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Last week, GitHub launched GitHub Copilot, a feature the company refers to as “your AI pair programmer,” and much of the internet immediately erupted in righteous indignation over the new feature, while the rest of it went “whoah, this is really cool.”

The gist of the indignation came down to the fact that GitHub Copilot is built using OpenAI Codex, which uses as its training set pretty much all publicly available code on GitHub — including code with viral copyleft licensing, such as GPL. As we discussed last week, however, many preliminary examinations by those in the legal field seemed to align with that of GitHub, which sees the entire thing as a case of “fair use.” Not to mention, GitHub’s terms of service also has a very pertinent paragraph in which all of its users basically sign over their rights for their code to be used by the company for a variety of things, which may broadly apply to the scenario seen here.

Unsurprisingly, last week’s debate has carried over into this week, and at least one lawsuit appears to be in the works. Nora Tindall, developer and co-author of “Programming Rust,” has said that she has reached out to both the Electronic Frontier Foundation and the Free Software Foundation to pursue a class-action lawsuit following GitHub’s admission that they trained Copilot using “all public GitHub code.”

The argument hasn’t qualitatively changed from last week, with many developers arguing that the code that Copilot creates is, in essence, a “derivative” work. Meanwhile, yet another piece came out this week, again not only positing that GitHub Copilot is not infringing your copyright but also arguing that the move to restrict it from using copyleft licenses may actually be ill-advised.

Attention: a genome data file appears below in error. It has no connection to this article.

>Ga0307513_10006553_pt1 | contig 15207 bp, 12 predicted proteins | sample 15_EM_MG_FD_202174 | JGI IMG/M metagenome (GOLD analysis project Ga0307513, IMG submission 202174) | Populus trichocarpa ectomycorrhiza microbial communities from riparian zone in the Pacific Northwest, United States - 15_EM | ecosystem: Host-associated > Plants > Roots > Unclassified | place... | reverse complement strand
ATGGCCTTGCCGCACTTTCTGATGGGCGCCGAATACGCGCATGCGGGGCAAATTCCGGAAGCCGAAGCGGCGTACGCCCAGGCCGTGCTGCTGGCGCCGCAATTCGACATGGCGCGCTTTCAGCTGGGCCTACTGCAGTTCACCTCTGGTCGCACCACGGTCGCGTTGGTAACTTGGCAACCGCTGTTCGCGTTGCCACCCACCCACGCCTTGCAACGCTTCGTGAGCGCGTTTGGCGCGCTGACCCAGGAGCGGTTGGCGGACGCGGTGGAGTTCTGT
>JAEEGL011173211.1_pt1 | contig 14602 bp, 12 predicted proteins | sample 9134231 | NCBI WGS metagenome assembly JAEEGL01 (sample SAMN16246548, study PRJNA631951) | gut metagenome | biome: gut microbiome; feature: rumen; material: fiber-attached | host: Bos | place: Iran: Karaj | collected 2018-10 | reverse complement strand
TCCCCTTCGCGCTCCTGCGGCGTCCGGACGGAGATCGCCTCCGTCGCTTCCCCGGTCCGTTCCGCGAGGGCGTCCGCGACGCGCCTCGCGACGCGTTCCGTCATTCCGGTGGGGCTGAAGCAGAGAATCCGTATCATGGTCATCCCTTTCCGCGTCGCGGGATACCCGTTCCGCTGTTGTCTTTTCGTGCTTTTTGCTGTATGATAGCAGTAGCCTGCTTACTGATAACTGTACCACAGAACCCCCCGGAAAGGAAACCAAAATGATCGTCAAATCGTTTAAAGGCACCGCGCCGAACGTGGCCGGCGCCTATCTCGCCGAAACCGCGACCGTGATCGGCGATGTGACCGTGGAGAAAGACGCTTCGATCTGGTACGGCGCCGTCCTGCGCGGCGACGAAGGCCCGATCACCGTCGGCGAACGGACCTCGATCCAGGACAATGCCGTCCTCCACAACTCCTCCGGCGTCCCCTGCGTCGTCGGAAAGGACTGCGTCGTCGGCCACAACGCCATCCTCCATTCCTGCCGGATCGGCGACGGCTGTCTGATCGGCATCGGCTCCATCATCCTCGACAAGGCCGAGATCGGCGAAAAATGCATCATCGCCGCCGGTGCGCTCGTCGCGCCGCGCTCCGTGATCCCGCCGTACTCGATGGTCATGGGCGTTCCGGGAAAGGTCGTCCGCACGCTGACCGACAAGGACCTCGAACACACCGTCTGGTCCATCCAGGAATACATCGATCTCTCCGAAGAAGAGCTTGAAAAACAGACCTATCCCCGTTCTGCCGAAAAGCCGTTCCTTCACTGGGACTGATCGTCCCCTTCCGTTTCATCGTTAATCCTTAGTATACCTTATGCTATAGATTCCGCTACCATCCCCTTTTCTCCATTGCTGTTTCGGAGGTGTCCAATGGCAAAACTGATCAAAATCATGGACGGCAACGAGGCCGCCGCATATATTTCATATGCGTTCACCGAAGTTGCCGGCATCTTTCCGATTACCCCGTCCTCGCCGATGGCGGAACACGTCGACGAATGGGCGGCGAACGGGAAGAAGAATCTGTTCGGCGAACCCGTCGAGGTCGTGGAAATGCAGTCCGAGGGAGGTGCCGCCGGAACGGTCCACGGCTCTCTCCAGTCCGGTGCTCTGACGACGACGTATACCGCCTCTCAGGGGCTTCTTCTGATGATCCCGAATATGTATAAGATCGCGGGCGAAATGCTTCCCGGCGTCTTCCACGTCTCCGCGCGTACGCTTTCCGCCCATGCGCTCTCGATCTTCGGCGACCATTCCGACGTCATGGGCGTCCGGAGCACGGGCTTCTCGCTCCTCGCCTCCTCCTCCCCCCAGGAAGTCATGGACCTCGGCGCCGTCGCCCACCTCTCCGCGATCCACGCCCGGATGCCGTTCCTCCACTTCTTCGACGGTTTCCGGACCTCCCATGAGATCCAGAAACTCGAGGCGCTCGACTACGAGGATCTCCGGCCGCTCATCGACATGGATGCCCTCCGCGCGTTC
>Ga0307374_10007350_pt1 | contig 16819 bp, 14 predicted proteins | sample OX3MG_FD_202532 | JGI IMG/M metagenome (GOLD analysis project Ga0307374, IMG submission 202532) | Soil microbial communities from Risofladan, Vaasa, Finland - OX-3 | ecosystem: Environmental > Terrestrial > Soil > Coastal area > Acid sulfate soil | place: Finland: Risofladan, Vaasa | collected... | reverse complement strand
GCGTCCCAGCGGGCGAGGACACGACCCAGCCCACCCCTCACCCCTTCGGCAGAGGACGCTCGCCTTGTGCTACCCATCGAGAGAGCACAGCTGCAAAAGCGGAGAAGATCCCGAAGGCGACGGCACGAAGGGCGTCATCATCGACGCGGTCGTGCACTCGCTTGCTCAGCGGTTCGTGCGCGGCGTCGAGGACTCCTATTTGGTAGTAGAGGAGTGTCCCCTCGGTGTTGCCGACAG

In the blog post, Julia Reda, a researcher who focused on copyright reform during her time as a Member of the European Parliament, takes up similar issues to those we saw last week, but also argues that the reaction to GitHub Copilot is antithetical to the end goals of copyleft licenses.

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“Because a large company — namely GitHub’s parent company Microsoft — profits from analyzing free software and builds a commercial service on it, the idea of using copyright law to prohibit Microsoft from doing say may seem obvious to copyleft enthusiasts,” she wrote. “However, by doing so, the copyleft scene is essentially demanding an extension of copyright to actions that have for good reason not been covered by copyright. These extensions would have fatal consequences for the very open culture which copyleft licenses seek to promote.”

Obviously, we aren’t going to get to the bottom of this debate quickly, and on the point of legality, perhaps only through lawsuits (and the inevitable appeals and so on) will we get to firm ground on what appears to be new legal territory. But this point by Reda is a good pivot point toward another take on this whole ordeal, this time not arguing whether Copilot is necessarily good or bad, legal or illicit, but rather focusing on the reaction to it, and how it may be drawn along generational lines.